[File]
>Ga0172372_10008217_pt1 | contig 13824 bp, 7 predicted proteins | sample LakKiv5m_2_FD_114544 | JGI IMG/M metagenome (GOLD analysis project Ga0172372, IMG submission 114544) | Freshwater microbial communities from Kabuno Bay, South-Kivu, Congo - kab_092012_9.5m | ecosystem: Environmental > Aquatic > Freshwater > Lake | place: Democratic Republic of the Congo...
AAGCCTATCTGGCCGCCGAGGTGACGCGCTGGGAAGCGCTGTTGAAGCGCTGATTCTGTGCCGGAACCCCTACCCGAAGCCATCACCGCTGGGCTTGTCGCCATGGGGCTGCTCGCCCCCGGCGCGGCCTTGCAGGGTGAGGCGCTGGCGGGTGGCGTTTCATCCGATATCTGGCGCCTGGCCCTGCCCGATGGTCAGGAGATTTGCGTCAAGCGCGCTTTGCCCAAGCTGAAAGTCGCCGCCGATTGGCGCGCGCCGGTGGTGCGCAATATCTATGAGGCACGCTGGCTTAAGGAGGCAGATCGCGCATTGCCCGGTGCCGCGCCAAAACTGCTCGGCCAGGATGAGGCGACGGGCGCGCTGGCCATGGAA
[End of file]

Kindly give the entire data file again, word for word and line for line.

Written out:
>Ga0172372_10008217_pt1 | contig 13824 bp, 7 predicted proteins | sample LakKiv5m_2_FD_114544 | JGI IMG/M metagenome (GOLD analysis project Ga0172372, IMG submission 114544) | Freshwater microbial communities from Kabuno Bay, South-Kivu, Congo - kab_092012_9.5m | ecosystem: Environmental > Aquatic > Freshwater > Lake | place: Democratic Republic of the Congo...
AAGCCTATCTGGCCGCCGAGGTGACGCGCTGGGAAGCGCTGTTGAAGCGCTGATTCTGTGCCGGAACCCCTACCCGAAGCCATCACCGCTGGGCTTGTCGCCATGGGGCTGCTCGCCCCCGGCGCGGCCTTGCAGGGTGAGGCGCTGGCGGGTGGCGTTTCATCCGATATCTGGCGCCTGGCCCTGCCCGATGGTCAGGAGATTTGCGTCAAGCGCGCTTTGCCCAAGCTGAAAGTCGCCGCCGATTGGCGCGCGCCGGTGGTGCGCAATATCTATGAGGCACGCTGGCTTAAGGAGGCAGATCGCGCATTGCCCGGTGCCGCGCCAAAACTGCTCGGCCAGGATGAGGCGACGGGCGCGCTGGCCATGGAA